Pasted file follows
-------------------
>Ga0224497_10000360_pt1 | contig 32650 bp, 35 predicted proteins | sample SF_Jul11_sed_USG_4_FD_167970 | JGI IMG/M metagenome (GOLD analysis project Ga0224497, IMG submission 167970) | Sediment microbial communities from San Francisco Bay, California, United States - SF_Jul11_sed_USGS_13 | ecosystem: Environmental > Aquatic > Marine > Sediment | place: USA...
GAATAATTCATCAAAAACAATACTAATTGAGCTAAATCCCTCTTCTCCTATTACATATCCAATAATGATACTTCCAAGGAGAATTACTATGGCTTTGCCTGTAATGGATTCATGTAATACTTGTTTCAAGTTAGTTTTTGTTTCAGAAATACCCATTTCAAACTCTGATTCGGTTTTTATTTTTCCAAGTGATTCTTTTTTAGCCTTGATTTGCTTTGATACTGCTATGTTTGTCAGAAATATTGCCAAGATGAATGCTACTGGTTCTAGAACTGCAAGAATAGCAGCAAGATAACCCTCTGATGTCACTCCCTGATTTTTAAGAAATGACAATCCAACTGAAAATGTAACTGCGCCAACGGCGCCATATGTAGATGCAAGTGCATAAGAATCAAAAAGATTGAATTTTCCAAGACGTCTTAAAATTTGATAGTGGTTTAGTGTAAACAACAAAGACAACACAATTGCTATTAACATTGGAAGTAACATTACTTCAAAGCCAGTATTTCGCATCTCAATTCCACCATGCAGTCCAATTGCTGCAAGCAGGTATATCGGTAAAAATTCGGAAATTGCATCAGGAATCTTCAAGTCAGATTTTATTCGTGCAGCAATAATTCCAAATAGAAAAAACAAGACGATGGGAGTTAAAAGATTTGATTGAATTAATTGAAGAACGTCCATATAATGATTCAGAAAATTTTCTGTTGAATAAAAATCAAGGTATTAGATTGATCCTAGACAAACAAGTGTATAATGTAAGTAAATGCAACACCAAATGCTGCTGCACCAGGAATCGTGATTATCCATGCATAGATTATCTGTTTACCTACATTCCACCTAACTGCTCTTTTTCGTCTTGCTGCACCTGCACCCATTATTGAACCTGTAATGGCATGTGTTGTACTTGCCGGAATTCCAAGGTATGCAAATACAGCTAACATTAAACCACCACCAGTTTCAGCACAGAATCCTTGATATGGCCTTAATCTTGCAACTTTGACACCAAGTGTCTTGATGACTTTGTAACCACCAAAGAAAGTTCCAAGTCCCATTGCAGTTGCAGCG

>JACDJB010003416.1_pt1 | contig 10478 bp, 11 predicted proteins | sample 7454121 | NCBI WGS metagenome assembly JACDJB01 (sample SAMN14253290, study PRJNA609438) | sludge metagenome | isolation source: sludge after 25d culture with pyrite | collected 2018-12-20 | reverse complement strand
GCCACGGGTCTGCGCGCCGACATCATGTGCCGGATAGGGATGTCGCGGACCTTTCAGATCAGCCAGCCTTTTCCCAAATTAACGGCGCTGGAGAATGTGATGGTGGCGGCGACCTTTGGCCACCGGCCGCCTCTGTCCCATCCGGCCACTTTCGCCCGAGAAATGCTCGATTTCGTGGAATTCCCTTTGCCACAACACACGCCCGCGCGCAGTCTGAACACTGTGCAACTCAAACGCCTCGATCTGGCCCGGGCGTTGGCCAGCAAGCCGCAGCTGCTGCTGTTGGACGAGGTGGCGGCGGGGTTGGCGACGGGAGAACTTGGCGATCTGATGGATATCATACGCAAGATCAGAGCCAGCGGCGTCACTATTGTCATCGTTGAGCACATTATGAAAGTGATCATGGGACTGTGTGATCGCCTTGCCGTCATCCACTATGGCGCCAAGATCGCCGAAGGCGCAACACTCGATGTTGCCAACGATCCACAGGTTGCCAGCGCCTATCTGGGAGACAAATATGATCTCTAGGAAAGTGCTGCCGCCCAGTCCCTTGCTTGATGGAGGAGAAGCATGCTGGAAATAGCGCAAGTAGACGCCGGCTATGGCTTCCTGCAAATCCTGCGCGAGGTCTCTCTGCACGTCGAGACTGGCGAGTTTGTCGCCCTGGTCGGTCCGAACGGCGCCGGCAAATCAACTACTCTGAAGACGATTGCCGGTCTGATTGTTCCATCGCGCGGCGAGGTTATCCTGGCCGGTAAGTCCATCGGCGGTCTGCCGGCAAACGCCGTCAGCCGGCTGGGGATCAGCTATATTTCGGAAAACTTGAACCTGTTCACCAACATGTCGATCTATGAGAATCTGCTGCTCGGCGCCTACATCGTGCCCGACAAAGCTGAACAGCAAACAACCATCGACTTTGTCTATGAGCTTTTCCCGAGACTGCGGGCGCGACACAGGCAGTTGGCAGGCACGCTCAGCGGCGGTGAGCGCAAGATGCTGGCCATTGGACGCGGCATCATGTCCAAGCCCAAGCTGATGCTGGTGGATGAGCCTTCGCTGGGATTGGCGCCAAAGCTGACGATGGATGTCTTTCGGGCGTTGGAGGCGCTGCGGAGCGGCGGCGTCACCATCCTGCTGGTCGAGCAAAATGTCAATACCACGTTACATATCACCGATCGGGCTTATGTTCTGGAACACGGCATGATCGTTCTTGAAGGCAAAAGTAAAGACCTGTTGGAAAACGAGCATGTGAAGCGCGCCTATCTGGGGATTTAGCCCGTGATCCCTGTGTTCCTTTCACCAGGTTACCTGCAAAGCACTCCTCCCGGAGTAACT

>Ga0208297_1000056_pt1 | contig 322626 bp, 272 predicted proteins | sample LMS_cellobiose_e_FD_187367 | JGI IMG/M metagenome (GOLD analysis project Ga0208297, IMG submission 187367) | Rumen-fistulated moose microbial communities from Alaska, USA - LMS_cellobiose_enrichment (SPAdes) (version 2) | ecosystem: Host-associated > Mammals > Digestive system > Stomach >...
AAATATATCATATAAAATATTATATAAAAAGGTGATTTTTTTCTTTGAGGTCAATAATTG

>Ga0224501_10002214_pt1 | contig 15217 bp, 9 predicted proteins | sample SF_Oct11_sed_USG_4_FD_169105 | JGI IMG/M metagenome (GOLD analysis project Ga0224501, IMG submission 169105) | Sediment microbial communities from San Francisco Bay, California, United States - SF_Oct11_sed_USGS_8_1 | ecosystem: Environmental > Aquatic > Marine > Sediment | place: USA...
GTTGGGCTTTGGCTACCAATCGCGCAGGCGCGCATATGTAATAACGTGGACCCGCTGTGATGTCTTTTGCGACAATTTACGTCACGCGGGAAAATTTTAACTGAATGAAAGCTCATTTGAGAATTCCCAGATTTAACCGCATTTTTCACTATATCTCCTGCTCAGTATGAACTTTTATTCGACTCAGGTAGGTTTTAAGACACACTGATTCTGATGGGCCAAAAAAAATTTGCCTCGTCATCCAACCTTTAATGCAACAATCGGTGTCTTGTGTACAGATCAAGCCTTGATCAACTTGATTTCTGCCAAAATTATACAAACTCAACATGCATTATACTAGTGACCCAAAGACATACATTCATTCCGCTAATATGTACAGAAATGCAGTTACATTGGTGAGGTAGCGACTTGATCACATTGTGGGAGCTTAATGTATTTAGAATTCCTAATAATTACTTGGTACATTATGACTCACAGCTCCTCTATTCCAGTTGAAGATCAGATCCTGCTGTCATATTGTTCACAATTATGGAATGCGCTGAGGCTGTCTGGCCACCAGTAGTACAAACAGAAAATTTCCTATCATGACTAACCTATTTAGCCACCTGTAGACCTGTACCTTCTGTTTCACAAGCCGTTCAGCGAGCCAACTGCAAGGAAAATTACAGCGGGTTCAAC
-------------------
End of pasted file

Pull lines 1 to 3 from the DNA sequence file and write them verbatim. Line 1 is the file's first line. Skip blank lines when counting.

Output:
>Ga0224497_10000360_pt1 | contig 32650 bp, 35 predicted proteins | sample SF_Jul11_sed_USG_4_FD_167970 | JGI IMG/M metagenome (GOLD analysis project Ga0224497, IMG submission 167970) | Sediment microbial communities from San Francisco Bay, California, United States - SF_Jul11_sed_USGS_13 | ecosystem: Environmental > Aquatic > Marine > Sediment | place: USA...
GAATAATTCATCAAAAACAATACTAATTGAGCTAAATCCCTCTTCTCCTATTACATATCCAATAATGATACTTCCAAGGAGAATTACTATGGCTTTGCCTGTAATGGATTCATGTAATACTTGTTTCAAGTTAGTTTTTGTTTCAGAAATACCCATTTCAAACTCTGATTCGGTTTTTATTTTTCCAAGTGATTCTTTTTTAGCCTTGATTTGCTTTGATACTGCTATGTTTGTCAGAAATATTGCCAAGATGAATGCTACTGGTTCTAGAACTGCAAGAATAGCAGCAAGATAACCCTCTGATGTCACTCCCTGATTTTTAAGAAATGACAATCCAACTGAAAATGTAACTGCGCCAACGGCGCCATATGTAGATGCAAGTGCATAAGAATCAAAAAGATTGAATTTTCCAAGACGTCTTAAAATTTGATAGTGGTTTAGTGTAAACAACAAAGACAACACAATTGCTATTAACATTGGAAGTAACATTACTTCAAAGCCAGTATTTCGCATCTCAATTCCACCATGCAGTCCAATTGCTGCAAGCAGGTATATCGGTAAAAATTCGGAAATTGCATCAGGAATCTTCAAGTCAGATTTTATTCGTGCAGCAATAATTCCAAATAGAAAAAACAAGACGATGGGAGTTAAAAGATTTGATTGAATTAATTGAAGAACGTCCATATAATGATTCAGAAAATTTTCTGTTGAATAAAAATCAAGGTATTAGATTGATCCTAGACAAACAAGTGTATAATGTAAGTAAATGCAACACCAAATGCTGCTGCACCAGGAATCGTGATTATCCATGCATAGATTATCTGTTTACCTACATTCCACCTAACTGCTCTTTTTCGTCTTGCTGCACCTGCACCCATTATTGAACCTGTAATGGCATGTGTTGTACTTGCCGGAATTCCAAGGTATGCAAATACAGCTAACATTAAACCACCACCAGTTTCAGCACAGAATCCTTGATATGGCCTTAATCTTGCAACTTTGACACCAAGTGTCTTGATGACTTTGTAACCACCAAAGAAAGTTCCAAGTCCCATTGCAGTTGCAGCG

>JACDJB010003416.1_pt1 | contig 10478 bp, 11 predicted proteins | sample 7454121 | NCBI WGS metagenome assembly JACDJB01 (sample SAMN14253290, study PRJNA609438) | sludge metagenome | isolation source: sludge after 25d culture with pyrite | collected 2018-12-20 | reverse complement strand